The Tour


The Ellice River 2003: By Fair Means expedition will start in Yellowknife, NWT. We will launch our canoe on Great Slave Lake and start paddling up the Yellowknife River. Since the Yellowknife has a more or less drop and pool character, it is easy to navigate. Some small lakes help us in speeding up our progress here.

After a couple of days, we will leave the Yellowknife River and find our way through a maze of lakes, creeks and portages to ensure a more easterly course. The main difficulty on this stretch are the portages which are used to chain small lakes together and to avoid the whitewater stretches going up rivers and creeks. Here, we will still be in a area with dense forests and brushes. To find our way through this, we will use Moose and Cariboo trails and from time to time old traplines. As a general rule we will not mark any trails or cut new portage trails into the woods. We do not leave traces.

After two weeks, trees will become scarce and travel will be easier from now on. No trees, the promised land! Easy portaging on Eskers and camping on sandy beaches. This is where we can make up some time eating kilometers on the big tundra lakes. But this is also the point where fuel becomes scarce. No more camp fires to warm us. We will have to rely on the fuel supply we will bring. 11 liters of white gas and 2 kg of Buthane gas. We intend to use the Buthane in the morning, so we do not have to preheat the stove. Further, we think of it as an emergency supply to be used in the tent for heating and drying if desaster strikes. Buthane stoves are much easier and safer to handle in a tent.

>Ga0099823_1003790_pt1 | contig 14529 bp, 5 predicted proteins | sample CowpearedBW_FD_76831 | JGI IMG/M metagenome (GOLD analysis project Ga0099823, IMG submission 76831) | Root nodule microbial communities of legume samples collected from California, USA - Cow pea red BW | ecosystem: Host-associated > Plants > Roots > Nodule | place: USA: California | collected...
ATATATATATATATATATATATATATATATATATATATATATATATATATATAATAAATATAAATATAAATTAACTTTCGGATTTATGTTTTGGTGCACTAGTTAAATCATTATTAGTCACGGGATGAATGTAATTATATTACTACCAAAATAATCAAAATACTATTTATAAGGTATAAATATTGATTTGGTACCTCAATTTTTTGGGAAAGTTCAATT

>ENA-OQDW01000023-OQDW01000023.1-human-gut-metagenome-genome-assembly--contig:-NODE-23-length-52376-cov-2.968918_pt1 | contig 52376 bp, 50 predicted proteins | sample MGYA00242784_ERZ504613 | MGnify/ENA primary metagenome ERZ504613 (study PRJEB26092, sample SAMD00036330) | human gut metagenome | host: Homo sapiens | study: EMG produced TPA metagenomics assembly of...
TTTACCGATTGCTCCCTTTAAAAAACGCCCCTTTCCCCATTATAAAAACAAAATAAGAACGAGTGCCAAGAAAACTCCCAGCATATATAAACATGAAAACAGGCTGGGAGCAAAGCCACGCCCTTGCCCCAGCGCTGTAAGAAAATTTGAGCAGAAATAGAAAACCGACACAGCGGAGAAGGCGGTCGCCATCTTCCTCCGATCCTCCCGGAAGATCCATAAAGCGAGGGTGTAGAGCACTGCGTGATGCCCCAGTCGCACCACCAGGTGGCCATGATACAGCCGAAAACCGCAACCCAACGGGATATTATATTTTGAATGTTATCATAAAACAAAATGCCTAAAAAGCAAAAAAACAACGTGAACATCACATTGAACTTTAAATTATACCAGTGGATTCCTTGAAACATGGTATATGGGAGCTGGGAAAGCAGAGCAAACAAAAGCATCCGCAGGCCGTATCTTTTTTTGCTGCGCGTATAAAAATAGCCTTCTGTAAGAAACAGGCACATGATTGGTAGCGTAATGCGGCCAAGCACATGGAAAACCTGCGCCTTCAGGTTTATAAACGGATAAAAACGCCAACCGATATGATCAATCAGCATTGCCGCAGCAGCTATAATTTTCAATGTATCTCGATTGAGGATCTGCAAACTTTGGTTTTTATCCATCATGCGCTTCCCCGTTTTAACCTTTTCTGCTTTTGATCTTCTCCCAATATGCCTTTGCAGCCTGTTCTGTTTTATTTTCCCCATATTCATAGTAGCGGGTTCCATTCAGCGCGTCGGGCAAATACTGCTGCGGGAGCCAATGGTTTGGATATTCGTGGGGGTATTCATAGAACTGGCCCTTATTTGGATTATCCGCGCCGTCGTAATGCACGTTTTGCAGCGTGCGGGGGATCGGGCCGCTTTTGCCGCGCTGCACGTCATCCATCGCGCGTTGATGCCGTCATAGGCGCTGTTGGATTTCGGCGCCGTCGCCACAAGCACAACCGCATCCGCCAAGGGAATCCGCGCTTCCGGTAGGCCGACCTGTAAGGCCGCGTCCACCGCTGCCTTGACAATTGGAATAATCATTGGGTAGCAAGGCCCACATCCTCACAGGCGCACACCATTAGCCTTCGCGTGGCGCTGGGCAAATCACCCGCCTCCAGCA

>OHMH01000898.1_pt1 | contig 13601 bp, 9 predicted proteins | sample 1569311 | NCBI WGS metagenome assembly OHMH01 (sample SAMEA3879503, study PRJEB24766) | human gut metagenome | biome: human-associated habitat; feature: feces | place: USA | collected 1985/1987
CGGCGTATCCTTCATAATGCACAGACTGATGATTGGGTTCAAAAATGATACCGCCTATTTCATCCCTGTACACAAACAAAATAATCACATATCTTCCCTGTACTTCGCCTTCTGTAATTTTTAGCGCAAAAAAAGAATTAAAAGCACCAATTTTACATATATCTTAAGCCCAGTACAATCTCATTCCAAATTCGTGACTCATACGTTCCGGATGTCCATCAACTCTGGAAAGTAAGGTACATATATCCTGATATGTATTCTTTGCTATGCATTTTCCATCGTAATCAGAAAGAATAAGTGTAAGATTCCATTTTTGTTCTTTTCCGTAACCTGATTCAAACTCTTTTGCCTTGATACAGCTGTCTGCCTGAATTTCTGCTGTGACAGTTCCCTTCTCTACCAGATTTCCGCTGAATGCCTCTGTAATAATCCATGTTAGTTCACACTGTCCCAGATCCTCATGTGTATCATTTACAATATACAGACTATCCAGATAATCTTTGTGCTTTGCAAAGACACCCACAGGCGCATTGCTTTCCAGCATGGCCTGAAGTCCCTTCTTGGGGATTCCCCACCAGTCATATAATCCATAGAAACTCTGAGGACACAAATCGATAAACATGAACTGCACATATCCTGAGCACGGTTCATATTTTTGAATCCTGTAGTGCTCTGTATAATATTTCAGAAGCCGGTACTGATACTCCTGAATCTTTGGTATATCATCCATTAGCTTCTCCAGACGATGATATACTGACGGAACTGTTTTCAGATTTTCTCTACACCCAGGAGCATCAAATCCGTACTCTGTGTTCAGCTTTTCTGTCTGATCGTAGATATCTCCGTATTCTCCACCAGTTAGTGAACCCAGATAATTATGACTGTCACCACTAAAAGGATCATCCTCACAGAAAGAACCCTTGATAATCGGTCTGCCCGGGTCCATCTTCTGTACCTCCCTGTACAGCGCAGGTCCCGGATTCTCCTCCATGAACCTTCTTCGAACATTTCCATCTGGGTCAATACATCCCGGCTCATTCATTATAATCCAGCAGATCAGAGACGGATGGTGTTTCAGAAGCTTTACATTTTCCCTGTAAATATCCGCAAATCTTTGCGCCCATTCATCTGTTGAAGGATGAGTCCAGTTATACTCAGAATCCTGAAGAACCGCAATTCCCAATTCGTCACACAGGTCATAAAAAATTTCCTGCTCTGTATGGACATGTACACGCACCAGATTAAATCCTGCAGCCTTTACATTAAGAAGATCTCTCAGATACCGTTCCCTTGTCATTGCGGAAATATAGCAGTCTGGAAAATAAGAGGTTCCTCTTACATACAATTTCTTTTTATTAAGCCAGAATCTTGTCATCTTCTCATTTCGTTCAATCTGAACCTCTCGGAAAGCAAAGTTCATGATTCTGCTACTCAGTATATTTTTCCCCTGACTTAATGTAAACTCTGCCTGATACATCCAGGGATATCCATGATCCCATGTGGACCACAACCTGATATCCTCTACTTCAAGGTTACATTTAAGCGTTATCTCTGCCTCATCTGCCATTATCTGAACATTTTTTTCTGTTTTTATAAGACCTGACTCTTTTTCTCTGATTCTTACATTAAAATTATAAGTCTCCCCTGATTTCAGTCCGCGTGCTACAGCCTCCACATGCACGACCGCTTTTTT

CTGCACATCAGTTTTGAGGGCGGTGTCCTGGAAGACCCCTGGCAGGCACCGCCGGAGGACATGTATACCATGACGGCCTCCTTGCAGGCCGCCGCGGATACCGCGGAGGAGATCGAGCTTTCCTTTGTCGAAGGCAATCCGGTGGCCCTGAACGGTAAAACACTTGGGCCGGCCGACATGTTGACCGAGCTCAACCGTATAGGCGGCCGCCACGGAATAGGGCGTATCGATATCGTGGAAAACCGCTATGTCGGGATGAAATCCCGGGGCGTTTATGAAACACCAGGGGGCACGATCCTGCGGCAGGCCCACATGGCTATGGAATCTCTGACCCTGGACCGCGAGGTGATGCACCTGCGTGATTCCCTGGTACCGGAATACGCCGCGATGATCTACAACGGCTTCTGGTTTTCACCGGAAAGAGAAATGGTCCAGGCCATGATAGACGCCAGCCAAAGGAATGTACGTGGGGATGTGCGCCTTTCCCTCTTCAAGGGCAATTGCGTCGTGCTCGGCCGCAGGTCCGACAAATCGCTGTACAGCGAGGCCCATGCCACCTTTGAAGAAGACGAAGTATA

After some downriver travel, it is time to switch the watershed. Numerous long portages between 3 and 4 km in length will bring us into the Ellice River system. By then it will be early August with the summer almost gone. Waterlevels will be low and we will have to do lots of portaging and lining in the upper parts of the river. It is really hard to predict, what kind of waterlevels will await us. In recent years, the levels in early August varied between 25 and 120 cms at the mouth. We planned extra days and a low averęge mileage per day to be able to handle very low water levels. Ellice 2003, map

After two month, having covered about 1200 km, we hope to reach the Queen Maud Gulf at the mouth of the Ellice River. Here we will meet a small plane taking us to Cambridge Bay, where we can connect to schedueled air service.